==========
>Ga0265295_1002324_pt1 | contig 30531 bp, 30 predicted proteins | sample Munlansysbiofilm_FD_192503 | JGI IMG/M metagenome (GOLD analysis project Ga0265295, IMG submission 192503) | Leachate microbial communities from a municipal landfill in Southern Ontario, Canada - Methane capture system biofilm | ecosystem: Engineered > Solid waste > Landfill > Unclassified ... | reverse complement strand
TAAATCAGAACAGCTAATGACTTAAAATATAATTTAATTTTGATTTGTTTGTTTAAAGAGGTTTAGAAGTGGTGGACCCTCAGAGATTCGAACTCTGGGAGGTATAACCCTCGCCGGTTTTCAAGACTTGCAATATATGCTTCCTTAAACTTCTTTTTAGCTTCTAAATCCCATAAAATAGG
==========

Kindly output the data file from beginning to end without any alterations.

>Ga0265295_1002324_pt1 | contig 30531 bp, 30 predicted proteins | sample Munlansysbiofilm_FD_192503 | JGI IMG/M metagenome (GOLD analysis project Ga0265295, IMG submission 192503) | Leachate microbial communities from a municipal landfill in Southern Ontario, Canada - Methane capture system biofilm | ecosystem: Engineered > Solid waste > Landfill > Unclassified ... | reverse complement strand
TAAATCAGAACAGCTAATGACTTAAAATATAATTTAATTTTGATTTGTTTGTTTAAAGAGGTTTAGAAGTGGTGGACCCTCAGAGATTCGAACTCTGGGAGGTATAACCCTCGCCGGTTTTCAAGACTTGCAATATATGCTTCCTTAAACTTCTTTTTAGCTTCTAAATCCCATAAAATAGG